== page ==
Low-dose Preventive Therapy Yields Variable FVIII Levels, Study Reports
Preventive treatment with a low dose of factor replacement therapy in children with hemophilia A led to sufficient levels of the clotting factor in most patients, but the time in which it did so varied, a recent study reported.
Researchers noted that while findings support the use of this treatment regimen to prevent bleeds in hemophilia A patients, they also highlighted the importance of monitoring the therapy’s pharmacokinetics, or movement through each individual’s body, in order to better tailor treatment to each patient.
The study, “Pharmacokinetic profile of children with haemophilia A receiving low-dose FVIII prophylaxis in Indonesia: A single centre experience,” was published in the journal Haemophilia.
Hemophilia is a rare genetic bleeding disorder caused by the lack of proteins involved in blood clotting. In hemophilia A, the deficient blood clotting protein is called factor VIII (FVIII).
Replacement therapy to restore levels of the missing FVIII is a standard treatment approach for the condition. For many patients, it is given on an on-demand basis whenever bleeding occurs.
In countries with limited resources, the World Federation of Hemophilia instead recommends that a low dose of FVIII be administered two to three times weekly to maintain adequate blood levels of FVIII, thereby preventing bleeds from occurring. This type of preventive treatment is known as prophylaxis.
While a standard dose of 10–20 international units per kilogram of body weight (IU/kg) is recommended for this purpose, the treatment’s pharmacokinetics — its movement into, through, and out of the body — likely differs from patient to patient.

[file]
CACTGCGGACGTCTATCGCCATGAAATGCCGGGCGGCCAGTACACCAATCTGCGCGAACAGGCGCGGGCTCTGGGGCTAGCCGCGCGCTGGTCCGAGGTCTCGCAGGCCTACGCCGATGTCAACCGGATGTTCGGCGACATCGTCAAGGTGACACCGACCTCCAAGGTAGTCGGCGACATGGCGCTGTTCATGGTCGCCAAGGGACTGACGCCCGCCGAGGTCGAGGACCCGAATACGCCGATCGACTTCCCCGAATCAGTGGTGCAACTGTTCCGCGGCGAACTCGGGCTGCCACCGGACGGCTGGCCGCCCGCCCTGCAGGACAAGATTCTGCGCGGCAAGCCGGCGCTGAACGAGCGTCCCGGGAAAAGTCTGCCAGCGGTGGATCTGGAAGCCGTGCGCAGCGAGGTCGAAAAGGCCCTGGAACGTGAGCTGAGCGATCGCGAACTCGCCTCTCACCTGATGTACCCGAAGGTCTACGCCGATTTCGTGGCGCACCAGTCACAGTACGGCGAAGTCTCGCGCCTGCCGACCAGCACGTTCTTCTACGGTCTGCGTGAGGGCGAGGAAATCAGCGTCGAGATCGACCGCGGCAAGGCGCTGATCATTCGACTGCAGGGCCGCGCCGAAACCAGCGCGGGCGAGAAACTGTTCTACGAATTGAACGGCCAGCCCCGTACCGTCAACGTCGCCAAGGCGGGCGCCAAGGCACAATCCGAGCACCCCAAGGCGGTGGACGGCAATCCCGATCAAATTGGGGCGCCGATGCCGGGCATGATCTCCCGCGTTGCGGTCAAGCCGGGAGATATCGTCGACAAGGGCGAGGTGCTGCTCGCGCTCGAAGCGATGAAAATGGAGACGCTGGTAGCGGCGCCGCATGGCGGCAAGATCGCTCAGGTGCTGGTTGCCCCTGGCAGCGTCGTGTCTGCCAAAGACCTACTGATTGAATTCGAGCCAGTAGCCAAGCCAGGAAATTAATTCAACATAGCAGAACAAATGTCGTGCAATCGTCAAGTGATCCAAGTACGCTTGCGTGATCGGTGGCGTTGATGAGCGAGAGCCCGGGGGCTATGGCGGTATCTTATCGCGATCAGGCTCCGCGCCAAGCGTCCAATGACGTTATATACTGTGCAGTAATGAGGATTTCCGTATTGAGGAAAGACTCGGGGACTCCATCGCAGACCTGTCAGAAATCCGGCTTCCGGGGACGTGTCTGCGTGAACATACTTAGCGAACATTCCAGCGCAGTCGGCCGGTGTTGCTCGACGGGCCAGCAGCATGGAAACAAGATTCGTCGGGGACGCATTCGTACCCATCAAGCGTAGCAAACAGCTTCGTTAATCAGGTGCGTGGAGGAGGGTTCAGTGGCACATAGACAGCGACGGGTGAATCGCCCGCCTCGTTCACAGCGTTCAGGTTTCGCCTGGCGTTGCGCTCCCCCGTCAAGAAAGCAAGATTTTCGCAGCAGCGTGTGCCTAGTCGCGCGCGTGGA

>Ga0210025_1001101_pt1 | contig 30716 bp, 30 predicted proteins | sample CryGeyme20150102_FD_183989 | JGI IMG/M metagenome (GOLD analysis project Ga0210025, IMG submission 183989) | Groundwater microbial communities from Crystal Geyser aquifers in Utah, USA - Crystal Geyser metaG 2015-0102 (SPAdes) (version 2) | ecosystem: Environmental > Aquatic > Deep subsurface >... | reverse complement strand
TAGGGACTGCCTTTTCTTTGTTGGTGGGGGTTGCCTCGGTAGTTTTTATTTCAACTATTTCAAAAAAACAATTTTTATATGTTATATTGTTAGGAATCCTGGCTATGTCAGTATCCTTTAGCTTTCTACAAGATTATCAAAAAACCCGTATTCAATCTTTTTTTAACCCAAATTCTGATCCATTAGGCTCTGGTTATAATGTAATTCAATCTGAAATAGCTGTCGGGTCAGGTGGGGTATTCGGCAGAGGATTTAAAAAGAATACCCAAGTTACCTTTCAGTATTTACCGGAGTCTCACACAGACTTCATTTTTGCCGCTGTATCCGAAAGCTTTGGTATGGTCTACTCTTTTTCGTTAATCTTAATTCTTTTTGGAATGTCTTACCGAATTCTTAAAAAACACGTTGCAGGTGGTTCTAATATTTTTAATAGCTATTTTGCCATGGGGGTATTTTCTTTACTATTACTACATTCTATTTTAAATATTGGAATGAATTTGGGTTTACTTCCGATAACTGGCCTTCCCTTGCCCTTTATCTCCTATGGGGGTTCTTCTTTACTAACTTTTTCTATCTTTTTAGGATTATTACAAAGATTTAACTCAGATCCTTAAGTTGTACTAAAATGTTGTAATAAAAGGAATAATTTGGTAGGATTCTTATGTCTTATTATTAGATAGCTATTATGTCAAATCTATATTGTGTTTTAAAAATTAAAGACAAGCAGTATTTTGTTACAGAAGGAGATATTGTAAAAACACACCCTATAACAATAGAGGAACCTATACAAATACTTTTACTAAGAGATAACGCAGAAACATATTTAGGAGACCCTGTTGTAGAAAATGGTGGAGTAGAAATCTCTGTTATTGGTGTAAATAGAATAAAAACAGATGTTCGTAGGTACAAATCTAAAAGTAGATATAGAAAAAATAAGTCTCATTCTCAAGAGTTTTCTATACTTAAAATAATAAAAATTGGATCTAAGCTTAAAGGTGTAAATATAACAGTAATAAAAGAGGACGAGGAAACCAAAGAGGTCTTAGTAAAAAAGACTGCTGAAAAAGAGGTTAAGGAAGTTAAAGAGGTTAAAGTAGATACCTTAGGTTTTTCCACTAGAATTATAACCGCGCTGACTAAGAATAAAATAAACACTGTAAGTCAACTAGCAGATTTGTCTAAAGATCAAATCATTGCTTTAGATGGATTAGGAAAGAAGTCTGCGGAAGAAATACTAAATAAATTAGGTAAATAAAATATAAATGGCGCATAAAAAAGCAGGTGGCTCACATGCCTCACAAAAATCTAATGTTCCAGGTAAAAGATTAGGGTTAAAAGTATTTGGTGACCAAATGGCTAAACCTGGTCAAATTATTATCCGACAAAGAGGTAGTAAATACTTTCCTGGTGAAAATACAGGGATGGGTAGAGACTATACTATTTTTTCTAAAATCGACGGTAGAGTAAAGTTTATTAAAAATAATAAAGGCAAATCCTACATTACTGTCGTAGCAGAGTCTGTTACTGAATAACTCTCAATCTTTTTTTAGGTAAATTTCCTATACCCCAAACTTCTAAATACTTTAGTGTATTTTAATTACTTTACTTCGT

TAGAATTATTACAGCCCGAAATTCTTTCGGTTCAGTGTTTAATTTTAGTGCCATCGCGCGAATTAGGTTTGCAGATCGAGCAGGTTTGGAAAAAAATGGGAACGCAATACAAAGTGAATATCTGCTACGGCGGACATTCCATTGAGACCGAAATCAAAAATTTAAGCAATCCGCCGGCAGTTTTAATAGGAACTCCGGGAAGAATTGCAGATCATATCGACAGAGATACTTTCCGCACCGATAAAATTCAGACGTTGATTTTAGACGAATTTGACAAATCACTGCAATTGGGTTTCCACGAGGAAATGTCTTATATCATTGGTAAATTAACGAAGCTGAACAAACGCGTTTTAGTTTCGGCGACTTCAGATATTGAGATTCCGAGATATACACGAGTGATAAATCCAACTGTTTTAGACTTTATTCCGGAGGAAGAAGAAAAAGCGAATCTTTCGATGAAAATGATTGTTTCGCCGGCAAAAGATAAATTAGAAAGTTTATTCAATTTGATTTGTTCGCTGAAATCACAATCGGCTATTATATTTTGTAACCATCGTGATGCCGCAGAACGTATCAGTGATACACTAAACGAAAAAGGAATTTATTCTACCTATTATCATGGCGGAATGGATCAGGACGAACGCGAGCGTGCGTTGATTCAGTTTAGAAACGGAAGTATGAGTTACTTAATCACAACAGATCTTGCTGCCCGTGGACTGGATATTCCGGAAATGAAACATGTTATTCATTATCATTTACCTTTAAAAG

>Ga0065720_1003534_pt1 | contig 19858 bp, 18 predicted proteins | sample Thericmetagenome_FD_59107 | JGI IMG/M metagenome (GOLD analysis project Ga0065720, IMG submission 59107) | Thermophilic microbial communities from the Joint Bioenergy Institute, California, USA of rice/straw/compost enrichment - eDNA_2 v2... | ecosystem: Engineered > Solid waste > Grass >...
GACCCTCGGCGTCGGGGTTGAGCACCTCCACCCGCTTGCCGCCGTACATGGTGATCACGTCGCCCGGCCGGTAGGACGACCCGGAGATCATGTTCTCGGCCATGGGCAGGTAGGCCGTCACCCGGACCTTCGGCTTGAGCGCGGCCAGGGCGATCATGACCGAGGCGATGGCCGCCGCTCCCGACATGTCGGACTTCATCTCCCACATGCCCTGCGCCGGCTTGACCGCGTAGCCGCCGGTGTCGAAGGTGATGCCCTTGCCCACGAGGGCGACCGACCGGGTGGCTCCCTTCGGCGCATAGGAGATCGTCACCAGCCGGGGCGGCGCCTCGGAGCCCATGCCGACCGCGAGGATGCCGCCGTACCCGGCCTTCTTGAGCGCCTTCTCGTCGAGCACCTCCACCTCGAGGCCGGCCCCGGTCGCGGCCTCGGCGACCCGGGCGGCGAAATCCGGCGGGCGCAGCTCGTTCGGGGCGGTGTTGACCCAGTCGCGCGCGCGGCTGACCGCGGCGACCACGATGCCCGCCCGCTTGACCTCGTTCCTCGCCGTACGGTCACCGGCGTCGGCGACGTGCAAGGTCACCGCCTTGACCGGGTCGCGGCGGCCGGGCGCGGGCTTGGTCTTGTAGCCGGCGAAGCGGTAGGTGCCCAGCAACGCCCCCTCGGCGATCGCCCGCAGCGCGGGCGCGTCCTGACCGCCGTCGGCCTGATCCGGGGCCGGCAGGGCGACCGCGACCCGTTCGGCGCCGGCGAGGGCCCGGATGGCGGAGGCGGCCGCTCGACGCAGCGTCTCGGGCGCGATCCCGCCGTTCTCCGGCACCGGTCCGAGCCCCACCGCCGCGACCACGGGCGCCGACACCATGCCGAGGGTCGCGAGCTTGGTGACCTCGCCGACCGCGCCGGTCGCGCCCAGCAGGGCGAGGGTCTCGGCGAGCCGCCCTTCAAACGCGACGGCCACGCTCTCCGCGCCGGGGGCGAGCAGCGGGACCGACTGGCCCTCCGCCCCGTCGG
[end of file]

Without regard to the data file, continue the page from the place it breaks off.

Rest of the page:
A better understanding of individual pharmacokinetic profiles could help clinicians better tailor FVIII treatment to each person in order to maximize its benefits while also being cost-efficient.
A team of researchers examined the pharmacokinetic profiles of 25 children with severe hemophilia A (FVIII levels of less than 1%). Children received low-dose FVIII therapy twice weekly at the Dr. Cipto Mangunkusumo Hospital in Indonesia.
Patients had a mean age of 12.4 years, and all had hemophilia-associated joint disease.
Blood samples were taken from each patient at four different times following FVIII replacement infusion: at a mean of 2.3 hours, 24 hours (one day), 48.1 hours (two days), and 70.9 hours (about three days) post-infusion.
Results overall showed that the pharmacokinetics of FVIII replacement therapy differed across participants. Specifically, its half-life, or the time it takes for 50% of the substance to be cleared from the blood, varied among the children.
The expected concentrations of of FVIII in the blood in the days following treatment also varied. Overall, 19 of the 25 patients achieved a FVIII level of over 1% — its target concentration — that was maintained for at least two days. FVIII levels declined below 1% after three days.
In patients for whom the half-life of FVIII was shorter, indicating a faster degradation, the decline of FVIII levels to under 1% was also faster.
These findings highlight that pharmacokinetics can and should be used to help tailor each individual’s treatment to maintain sufficient FVIII levels at all times, the researchers noted, which is especially important for those who bleed frequently.
“To tailor prophylaxis, data from individual [pharmacokinetic] profiles in our study should be combined with other factors, such as [annual joint bleeding rates], joint disease, physical activity, and adherence to prophylaxis,” the team wrote.
Adherence to the therapy schedule is critical, the researchers noted, pointing out that for every hour a patient’s FVIII level is less than 1%, the bleeding rate increases.
“Delaying infusion for a few hours can influence the time needed to reach a critical level, thus increasing the risk of a breakthrough bleed,” the researchers wrote, adding that patients in this study “were compliant but had to be encouraged to administer the FVIII concentrate according to schedule.”
This study was funded by Grifols, a company that markets FVIII replacement therapy.